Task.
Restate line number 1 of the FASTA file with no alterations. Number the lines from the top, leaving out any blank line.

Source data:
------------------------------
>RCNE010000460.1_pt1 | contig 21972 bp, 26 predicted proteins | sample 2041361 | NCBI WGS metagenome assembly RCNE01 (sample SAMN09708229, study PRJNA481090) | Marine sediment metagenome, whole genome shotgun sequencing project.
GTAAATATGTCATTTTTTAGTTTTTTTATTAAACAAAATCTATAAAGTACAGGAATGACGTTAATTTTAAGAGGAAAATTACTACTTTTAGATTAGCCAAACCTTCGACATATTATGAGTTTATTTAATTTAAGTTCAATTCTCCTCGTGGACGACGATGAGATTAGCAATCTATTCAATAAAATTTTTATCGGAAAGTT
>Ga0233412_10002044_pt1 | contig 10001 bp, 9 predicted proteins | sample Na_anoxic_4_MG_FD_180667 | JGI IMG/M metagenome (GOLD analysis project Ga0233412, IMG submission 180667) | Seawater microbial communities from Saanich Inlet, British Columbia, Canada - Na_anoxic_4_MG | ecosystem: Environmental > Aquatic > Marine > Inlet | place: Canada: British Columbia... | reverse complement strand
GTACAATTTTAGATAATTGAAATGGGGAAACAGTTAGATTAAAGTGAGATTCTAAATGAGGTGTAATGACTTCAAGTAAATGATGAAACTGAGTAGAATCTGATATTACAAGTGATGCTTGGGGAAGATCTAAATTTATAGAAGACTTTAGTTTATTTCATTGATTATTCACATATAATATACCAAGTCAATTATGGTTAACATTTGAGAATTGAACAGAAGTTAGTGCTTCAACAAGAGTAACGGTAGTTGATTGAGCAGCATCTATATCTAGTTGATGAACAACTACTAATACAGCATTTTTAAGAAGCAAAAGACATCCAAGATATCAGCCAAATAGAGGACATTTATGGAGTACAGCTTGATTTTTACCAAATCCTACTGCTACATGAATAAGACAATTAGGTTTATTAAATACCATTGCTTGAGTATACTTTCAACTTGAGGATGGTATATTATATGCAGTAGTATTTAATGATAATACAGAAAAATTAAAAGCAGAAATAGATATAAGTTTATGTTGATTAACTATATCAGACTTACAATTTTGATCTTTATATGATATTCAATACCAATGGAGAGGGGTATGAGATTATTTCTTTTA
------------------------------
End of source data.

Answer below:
>RCNE010000460.1_pt1 | contig 21972 bp, 26 predicted proteins | sample 2041361 | NCBI WGS metagenome assembly RCNE01 (sample SAMN09708229, study PRJNA481090) | Marine sediment metagenome, whole genome shotgun sequencing project.